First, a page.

Feargus O'Sullivan is a contributing writer to CityLab, covering Europe. His writing focuses on housing, gentrification and social change, infrastructure, urban policy, and national cultures. He has previously contributed to The Guardian, The Times, The Financial Times, and Next City, among other publications.
The €40 million initiative is the city’s latest effort to reduce its heavy pollution.
In 2016, Madrid could finally get the cycle network it needs. Last week, the city announced a major plan to crisscross the Spanish capital with 33 new cycle paths. Costing €40 million ($44 million), the new network is due to be completed before the end of next year, a period that will also see the extension of Madrid’s bike-share scheme to a new zone south of the city center.
Proposed as part of the first city budget from the administration of Mayor Manuela Carmena, elected in June, the bike plan is a welcome change for the city. At present, less than 1 percent of all city journeys are being made by bike, while seasonal pollution levels have become so high that Madrid has tried to level off the worst peaks with car restrictions, free public transit, and alternate driving days. If Madrileños are going to get cleaner air and safer streets, some cars in the city clearly need to get off the roads. Making cycling easier won’t work as the sole tool for that objective, of course, but it’s still an important part of the package.
To be fair, the city has been pushing towards reducing car numbers for some time. Since January, Madrid has banned anyone without a guaranteed parking space from driving into a central section of the city, relieving pressure on a narrow-laned, often hilly zone never built with cars in mind. This made some streets more breathable but still did little to reduce car commuting from the wider region.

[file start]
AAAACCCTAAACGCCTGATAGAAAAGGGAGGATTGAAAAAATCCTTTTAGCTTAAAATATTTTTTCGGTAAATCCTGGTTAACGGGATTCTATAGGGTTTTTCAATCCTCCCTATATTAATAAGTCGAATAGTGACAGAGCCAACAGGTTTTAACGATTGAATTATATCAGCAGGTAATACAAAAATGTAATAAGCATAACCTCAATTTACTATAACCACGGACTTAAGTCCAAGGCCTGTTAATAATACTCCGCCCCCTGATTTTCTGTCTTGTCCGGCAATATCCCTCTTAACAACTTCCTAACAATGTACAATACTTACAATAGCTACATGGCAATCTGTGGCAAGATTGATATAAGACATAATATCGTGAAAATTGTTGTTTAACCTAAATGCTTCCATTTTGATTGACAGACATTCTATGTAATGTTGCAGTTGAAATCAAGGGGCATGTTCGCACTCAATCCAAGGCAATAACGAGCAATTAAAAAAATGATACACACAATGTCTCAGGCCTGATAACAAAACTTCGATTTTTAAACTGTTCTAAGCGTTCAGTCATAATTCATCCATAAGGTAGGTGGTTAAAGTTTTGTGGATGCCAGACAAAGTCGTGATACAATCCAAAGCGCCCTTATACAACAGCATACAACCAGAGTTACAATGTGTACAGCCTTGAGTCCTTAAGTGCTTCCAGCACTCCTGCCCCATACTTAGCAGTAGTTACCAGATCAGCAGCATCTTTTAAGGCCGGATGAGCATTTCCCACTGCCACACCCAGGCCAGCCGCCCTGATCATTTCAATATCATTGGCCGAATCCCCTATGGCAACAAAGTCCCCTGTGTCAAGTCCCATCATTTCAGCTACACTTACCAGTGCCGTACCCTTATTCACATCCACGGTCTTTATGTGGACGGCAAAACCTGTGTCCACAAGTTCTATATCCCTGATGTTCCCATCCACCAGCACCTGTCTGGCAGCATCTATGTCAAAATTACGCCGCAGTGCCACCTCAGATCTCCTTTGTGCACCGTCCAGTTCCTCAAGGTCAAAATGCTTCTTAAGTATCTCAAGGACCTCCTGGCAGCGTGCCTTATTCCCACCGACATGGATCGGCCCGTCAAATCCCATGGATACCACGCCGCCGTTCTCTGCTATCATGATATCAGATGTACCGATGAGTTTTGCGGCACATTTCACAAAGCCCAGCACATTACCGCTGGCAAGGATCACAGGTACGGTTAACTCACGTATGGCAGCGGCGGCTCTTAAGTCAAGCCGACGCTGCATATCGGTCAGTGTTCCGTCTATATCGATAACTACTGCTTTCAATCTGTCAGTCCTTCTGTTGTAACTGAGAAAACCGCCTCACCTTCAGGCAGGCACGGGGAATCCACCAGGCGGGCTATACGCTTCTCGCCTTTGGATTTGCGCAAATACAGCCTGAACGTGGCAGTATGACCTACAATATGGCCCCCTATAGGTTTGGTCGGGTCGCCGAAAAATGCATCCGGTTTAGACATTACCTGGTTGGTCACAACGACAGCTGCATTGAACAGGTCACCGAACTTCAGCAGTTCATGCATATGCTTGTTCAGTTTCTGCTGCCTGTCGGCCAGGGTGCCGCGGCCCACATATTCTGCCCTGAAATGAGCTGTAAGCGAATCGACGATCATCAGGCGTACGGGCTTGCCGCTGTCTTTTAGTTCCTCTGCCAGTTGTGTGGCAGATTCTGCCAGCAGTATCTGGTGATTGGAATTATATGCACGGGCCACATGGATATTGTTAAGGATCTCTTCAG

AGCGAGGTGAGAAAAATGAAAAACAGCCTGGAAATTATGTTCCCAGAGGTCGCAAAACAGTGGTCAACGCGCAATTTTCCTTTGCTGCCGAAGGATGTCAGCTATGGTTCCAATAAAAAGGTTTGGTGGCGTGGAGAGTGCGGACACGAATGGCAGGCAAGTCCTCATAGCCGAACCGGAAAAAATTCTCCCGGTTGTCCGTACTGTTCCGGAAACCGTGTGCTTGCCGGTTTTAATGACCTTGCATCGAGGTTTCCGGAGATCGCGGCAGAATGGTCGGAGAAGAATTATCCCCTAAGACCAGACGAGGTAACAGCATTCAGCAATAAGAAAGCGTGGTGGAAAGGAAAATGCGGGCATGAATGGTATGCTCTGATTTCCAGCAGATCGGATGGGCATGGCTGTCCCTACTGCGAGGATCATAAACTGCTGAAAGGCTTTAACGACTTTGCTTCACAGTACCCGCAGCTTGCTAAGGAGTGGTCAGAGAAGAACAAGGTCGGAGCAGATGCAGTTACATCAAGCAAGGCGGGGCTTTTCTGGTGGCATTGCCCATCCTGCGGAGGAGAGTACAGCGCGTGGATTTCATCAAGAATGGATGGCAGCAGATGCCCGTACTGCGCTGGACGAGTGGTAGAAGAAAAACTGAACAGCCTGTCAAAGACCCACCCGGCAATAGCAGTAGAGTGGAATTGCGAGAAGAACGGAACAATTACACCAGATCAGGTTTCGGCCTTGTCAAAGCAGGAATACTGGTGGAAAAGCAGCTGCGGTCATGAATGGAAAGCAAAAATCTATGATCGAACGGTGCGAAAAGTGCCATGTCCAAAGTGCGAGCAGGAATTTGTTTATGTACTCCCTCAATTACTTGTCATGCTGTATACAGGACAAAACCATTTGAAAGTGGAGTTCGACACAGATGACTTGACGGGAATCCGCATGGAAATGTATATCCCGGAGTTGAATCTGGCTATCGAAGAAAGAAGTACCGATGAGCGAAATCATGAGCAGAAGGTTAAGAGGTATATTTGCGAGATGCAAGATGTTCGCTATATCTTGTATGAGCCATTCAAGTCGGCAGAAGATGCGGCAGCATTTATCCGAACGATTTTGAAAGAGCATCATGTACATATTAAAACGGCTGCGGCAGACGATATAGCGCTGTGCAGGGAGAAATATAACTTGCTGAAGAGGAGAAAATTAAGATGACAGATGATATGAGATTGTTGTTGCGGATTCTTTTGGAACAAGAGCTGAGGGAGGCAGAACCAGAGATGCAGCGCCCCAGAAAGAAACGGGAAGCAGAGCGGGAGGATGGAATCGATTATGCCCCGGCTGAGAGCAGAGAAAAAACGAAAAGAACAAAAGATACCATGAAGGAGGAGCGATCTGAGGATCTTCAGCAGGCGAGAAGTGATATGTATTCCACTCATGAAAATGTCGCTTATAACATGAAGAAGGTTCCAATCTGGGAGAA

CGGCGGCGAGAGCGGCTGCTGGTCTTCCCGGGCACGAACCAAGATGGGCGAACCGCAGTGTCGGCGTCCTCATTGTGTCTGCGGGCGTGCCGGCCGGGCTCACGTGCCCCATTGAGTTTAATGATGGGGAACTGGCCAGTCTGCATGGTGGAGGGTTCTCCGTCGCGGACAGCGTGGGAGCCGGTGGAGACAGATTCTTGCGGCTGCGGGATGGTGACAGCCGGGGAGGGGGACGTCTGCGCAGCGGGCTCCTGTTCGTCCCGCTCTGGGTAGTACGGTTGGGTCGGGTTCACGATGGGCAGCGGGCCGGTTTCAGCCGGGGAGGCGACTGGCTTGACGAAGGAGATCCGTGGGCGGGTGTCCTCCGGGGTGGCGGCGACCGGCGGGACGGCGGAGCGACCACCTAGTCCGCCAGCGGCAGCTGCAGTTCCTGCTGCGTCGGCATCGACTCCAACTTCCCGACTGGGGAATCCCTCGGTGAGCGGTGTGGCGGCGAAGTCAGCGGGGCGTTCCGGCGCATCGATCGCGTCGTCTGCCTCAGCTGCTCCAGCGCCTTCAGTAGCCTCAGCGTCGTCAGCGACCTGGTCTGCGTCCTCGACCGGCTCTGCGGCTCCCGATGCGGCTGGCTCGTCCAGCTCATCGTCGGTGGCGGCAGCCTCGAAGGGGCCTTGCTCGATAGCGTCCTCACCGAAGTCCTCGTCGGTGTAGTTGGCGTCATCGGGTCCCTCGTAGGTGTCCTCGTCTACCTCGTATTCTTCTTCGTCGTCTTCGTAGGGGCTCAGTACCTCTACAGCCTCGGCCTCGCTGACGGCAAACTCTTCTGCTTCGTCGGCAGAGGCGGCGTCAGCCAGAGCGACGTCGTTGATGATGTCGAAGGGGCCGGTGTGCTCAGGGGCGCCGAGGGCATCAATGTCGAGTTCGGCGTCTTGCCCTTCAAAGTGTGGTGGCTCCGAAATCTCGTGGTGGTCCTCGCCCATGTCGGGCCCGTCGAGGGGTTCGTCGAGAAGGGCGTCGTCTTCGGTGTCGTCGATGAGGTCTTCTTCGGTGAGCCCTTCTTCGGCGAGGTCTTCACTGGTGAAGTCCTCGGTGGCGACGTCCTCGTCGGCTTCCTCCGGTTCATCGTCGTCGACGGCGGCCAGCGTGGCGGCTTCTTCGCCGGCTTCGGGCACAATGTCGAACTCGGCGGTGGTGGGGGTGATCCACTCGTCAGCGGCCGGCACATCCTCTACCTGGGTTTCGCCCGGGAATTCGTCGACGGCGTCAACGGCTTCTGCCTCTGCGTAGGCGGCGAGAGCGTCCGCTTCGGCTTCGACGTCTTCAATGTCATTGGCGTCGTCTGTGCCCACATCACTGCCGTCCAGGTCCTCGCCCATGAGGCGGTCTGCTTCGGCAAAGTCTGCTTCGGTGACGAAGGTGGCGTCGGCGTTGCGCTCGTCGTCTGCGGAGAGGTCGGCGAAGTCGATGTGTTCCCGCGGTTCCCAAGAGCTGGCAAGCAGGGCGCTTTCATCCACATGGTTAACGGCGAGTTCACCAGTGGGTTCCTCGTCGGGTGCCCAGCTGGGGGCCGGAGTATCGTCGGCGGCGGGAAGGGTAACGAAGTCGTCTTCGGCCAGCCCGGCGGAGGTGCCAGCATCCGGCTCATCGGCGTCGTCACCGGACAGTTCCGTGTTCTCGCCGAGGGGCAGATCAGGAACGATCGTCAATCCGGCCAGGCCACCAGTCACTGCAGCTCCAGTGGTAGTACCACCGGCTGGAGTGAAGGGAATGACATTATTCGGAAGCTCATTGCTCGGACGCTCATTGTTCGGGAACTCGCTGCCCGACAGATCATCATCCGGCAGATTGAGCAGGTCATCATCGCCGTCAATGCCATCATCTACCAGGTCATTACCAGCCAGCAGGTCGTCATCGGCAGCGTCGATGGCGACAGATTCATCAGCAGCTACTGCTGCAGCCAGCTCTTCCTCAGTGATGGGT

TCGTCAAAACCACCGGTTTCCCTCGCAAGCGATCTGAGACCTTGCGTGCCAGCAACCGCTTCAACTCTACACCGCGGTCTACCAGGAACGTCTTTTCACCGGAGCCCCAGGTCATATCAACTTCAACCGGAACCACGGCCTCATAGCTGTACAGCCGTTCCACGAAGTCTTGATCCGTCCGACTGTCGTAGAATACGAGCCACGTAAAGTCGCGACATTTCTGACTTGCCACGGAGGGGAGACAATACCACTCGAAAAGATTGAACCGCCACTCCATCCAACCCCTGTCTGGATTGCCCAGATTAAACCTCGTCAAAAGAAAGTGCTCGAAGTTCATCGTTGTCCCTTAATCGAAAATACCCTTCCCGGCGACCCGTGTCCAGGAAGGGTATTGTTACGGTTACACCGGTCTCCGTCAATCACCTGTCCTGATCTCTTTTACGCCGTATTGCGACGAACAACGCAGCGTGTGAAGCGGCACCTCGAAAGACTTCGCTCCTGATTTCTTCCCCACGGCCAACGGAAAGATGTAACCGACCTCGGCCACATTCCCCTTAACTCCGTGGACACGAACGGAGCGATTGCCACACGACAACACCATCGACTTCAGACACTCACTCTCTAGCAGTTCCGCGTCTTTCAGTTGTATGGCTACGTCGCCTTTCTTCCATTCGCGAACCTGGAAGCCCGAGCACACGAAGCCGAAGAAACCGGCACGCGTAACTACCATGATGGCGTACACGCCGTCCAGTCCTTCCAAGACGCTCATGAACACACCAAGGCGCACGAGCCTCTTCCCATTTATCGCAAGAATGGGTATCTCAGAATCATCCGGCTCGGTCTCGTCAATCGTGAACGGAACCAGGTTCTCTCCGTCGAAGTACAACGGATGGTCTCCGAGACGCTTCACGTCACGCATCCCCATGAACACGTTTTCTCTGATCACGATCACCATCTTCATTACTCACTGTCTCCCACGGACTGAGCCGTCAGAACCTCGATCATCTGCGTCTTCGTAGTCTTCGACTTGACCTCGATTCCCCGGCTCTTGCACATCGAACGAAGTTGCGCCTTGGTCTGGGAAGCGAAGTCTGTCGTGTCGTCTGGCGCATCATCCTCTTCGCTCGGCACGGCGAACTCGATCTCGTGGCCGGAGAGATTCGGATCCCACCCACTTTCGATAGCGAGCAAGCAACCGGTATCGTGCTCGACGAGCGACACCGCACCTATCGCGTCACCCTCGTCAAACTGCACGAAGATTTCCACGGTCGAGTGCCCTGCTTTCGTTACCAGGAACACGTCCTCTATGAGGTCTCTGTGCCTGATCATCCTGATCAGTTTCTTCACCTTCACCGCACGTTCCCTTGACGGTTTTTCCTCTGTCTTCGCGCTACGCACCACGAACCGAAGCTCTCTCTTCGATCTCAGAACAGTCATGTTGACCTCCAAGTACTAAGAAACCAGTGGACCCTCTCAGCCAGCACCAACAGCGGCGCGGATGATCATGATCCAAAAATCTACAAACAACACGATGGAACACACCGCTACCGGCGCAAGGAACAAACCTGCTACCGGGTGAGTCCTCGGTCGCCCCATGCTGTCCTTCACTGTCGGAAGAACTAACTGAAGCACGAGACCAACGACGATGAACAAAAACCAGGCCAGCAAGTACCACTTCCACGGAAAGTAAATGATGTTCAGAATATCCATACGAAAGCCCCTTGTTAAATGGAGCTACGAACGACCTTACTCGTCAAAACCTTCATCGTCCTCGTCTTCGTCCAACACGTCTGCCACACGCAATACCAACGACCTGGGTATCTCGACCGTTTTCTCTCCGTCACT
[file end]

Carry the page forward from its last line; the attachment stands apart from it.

As for cycling, Madrid tried to make some headway under former Mayor Ana Botella, whose administration introduced a bike-share system and created 70 kilometers (44 miles) of cycle lanes. These efforts boosted the number of cyclists on the roads, but they’ve also been accused of being counterproductive. The total budget for the new lanes was very low—just €600,000—meaning the city had resources for little more than painting on lanes and adding some signage (not all of which was accurate). These lanes were frequently added not to roadways but to sidewalks, creating new tensions between cyclists and pedestrians that did little to improve the former’s image in the city.
Spanish pedestrian advocate organization A Pie protested to magazine Madridiario this winter:
“[The network] is already causing conflicts between pedestrians and cyclists, as pedestrians are being robbed of space. A negative image of the bicycle is being created, which can lead to opposition to the creation of more lanes.”
The new bike network should be a little more robust. It will run either on roadways or through parks and be properly segregated for protection. By giving cyclists a greater sense of safety and making bike routes across the city more seamless, it should do more to entice residents back onto two wheels. Judging by this El Pais graphic showing new lane locations, the bike plan will be well distributed across the inner city and properly connected, even as it falls somewhat short of forming a ubiquitous network available on every route.
A future where Madrid rivals Amsterdam or Copenhagen for its bike infrastructure may still be hard to imagine, but the new network is a vital, if belated start. Coming after the city’s emergency measures against peak pollution, it shows that Madrid cannot just fan away smoke when it gets too thick—it can also look for the source of the fire.